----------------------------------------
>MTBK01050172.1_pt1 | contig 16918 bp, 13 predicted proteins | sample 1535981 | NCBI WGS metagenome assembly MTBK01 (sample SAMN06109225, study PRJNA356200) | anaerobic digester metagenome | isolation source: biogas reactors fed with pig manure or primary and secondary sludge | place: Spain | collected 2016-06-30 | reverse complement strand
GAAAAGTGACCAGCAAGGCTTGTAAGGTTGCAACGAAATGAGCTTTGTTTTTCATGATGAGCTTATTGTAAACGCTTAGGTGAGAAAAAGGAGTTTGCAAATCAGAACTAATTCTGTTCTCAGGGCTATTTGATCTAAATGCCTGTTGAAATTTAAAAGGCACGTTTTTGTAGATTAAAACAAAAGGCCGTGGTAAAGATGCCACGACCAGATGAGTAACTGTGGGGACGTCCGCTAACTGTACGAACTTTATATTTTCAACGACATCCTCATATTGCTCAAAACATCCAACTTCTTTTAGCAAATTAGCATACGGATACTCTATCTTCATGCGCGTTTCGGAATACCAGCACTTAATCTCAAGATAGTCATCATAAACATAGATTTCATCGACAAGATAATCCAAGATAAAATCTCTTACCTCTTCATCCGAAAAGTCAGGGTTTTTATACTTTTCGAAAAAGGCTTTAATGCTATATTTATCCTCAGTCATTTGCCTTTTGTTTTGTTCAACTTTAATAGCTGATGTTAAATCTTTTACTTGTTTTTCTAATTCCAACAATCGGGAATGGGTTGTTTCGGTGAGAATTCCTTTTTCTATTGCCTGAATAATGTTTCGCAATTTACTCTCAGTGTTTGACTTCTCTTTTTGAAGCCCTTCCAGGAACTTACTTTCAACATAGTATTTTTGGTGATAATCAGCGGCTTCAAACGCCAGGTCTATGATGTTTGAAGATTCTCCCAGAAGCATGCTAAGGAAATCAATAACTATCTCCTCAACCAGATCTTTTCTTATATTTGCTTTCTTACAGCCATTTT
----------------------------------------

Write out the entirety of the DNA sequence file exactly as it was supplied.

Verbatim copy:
>MTBK01050172.1_pt1 | contig 16918 bp, 13 predicted proteins | sample 1535981 | NCBI WGS metagenome assembly MTBK01 (sample SAMN06109225, study PRJNA356200) | anaerobic digester metagenome | isolation source: biogas reactors fed with pig manure or primary and secondary sludge | place: Spain | collected 2016-06-30 | reverse complement strand
GAAAAGTGACCAGCAAGGCTTGTAAGGTTGCAACGAAATGAGCTTTGTTTTTCATGATGAGCTTATTGTAAACGCTTAGGTGAGAAAAAGGAGTTTGCAAATCAGAACTAATTCTGTTCTCAGGGCTATTTGATCTAAATGCCTGTTGAAATTTAAAAGGCACGTTTTTGTAGATTAAAACAAAAGGCCGTGGTAAAGATGCCACGACCAGATGAGTAACTGTGGGGACGTCCGCTAACTGTACGAACTTTATATTTTCAACGACATCCTCATATTGCTCAAAACATCCAACTTCTTTTAGCAAATTAGCATACGGATACTCTATCTTCATGCGCGTTTCGGAATACCAGCACTTAATCTCAAGATAGTCATCATAAACATAGATTTCATCGACAAGATAATCCAAGATAAAATCTCTTACCTCTTCATCCGAAAAGTCAGGGTTTTTATACTTTTCGAAAAAGGCTTTAATGCTATATTTATCCTCAGTCATTTGCCTTTTGTTTTGTTCAACTTTAATAGCTGATGTTAAATCTTTTACTTGTTTTTCTAATTCCAACAATCGGGAATGGGTTGTTTCGGTGAGAATTCCTTTTTCTATTGCCTGAATAATGTTTCGCAATTTACTCTCAGTGTTTGACTTCTCTTTTTGAAGCCCTTCCAGGAACTTACTTTCAACATAGTATTTTTGGTGATAATCAGCGGCTTCAAACGCCAGGTCTATGATGTTTGAAGATTCTCCCAGAAGCATGCTAAGGAAATCAATAACTATCTCCTCAACCAGATCTTTTCTTATATTTGCTTTCTTACAGCCATTTT